- pantaloons, a man’s close-fitting garment for the hips and legs, worn especially in the 19th century, but varying in form from period to period; trousers.
- (usually initial capital letter) Also Pan·ta·lo·ne [pan-tl-oh-ney, pahn-; Italian pahn-tah-law-ne] /ˌpæn tlˈoʊ neɪ, ˌpɑn-; Italian ˌpɑn tɑˈlɔ nɛ/. (in commedia dell’arte) a foolish old Venetian merchant, usually the head of a household, generally lascivious and frequently deceived in the course of lovers’ intrigues.
- (in the modern pantomime) a foolish, vicious old man, the butt and accomplice of the clown.
- historymen’s tight-fitting trousers, esp those fastening under the instep worn in the late 18th and early 19th centuries
- children’s trousers resembling these
- informal, or facetious any trousers, esp baggy ones
- (in pantomime) an absurd old man, the butt of the clown’s tricks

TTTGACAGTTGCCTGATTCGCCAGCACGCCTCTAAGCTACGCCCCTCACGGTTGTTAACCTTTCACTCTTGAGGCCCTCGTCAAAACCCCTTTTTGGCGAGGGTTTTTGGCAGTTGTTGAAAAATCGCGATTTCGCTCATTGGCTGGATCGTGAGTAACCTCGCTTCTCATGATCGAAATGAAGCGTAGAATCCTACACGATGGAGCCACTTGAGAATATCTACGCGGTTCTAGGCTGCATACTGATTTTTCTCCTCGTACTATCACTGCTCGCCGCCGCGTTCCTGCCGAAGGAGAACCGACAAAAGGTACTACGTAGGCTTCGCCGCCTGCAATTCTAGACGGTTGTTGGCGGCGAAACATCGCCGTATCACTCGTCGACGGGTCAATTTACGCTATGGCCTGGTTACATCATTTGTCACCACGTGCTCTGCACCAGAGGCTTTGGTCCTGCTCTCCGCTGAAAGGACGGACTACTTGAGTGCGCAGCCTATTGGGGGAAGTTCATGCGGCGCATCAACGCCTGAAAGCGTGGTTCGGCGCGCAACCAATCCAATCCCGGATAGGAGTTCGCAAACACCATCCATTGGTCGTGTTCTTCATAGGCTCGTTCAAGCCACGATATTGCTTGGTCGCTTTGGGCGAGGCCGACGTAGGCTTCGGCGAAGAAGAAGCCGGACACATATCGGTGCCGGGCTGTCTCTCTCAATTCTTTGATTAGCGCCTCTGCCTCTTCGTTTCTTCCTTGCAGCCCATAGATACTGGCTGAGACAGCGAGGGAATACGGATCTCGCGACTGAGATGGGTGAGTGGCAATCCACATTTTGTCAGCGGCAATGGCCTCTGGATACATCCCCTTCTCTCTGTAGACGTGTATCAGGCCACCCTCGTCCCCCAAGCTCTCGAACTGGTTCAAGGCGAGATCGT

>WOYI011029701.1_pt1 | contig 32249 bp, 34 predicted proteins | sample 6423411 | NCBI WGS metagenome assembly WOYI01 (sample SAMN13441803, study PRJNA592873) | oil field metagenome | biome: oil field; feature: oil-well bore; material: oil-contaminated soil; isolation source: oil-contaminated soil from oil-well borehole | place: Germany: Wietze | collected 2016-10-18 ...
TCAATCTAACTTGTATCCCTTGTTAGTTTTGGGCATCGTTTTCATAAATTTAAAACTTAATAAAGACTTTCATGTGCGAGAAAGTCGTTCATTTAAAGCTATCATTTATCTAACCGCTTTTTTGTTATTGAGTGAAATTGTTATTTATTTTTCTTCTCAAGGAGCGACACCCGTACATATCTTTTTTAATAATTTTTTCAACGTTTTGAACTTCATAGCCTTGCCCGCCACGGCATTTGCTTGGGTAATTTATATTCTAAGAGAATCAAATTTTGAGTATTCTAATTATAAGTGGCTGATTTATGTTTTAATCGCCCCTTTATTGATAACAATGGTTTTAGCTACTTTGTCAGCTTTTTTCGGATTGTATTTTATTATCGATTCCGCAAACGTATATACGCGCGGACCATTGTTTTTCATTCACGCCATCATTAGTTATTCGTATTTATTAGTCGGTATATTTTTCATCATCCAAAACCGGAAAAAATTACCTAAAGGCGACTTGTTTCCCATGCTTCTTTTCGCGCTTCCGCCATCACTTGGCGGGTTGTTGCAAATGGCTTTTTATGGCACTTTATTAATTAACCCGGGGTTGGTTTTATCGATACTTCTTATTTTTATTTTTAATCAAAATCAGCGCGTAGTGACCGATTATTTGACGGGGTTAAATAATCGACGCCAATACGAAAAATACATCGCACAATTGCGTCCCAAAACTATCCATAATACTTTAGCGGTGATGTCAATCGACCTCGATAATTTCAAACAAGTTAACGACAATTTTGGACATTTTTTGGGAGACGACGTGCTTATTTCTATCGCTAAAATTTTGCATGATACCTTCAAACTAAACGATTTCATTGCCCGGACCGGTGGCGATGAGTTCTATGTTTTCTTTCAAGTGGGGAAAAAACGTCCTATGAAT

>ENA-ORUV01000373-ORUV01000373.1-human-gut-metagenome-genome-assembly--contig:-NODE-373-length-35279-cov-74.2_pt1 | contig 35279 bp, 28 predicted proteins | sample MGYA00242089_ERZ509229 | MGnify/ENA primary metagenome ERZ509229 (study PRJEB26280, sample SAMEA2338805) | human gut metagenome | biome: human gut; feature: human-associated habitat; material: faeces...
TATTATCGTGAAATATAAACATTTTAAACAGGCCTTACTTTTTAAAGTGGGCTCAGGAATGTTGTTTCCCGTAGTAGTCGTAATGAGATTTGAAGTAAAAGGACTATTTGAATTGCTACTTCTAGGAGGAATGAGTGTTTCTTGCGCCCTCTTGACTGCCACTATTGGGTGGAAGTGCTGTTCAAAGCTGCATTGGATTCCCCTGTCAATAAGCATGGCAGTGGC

- (usually capital) (in commedia dell’arte) a lecherous old merchant dressed in pantaloons
n.1660s, “kind of tights” (originally a French fashion and execrated as such by late 17c. English writers), associated with Pantaloun (1580s), silly old man character in Italian comedy who wore tight trousers over his skinny legs, from Italian Pantalone, originally San Pantaleone, Christian martyr, a popular saint in Venice (Pantaleone in the comedies represents the Venetian). The name is of Greek origin and means “all-compassionate” (or, according to Klein, “entirely lion”). Applied to tight long trousers (replacing knee-breeches) by 1798; pants is a shortened form first recorded 1840. n.skinny, foolish old man in Italian comedy, 1580s; see pantaloons. As a kind of leggings, 1660s.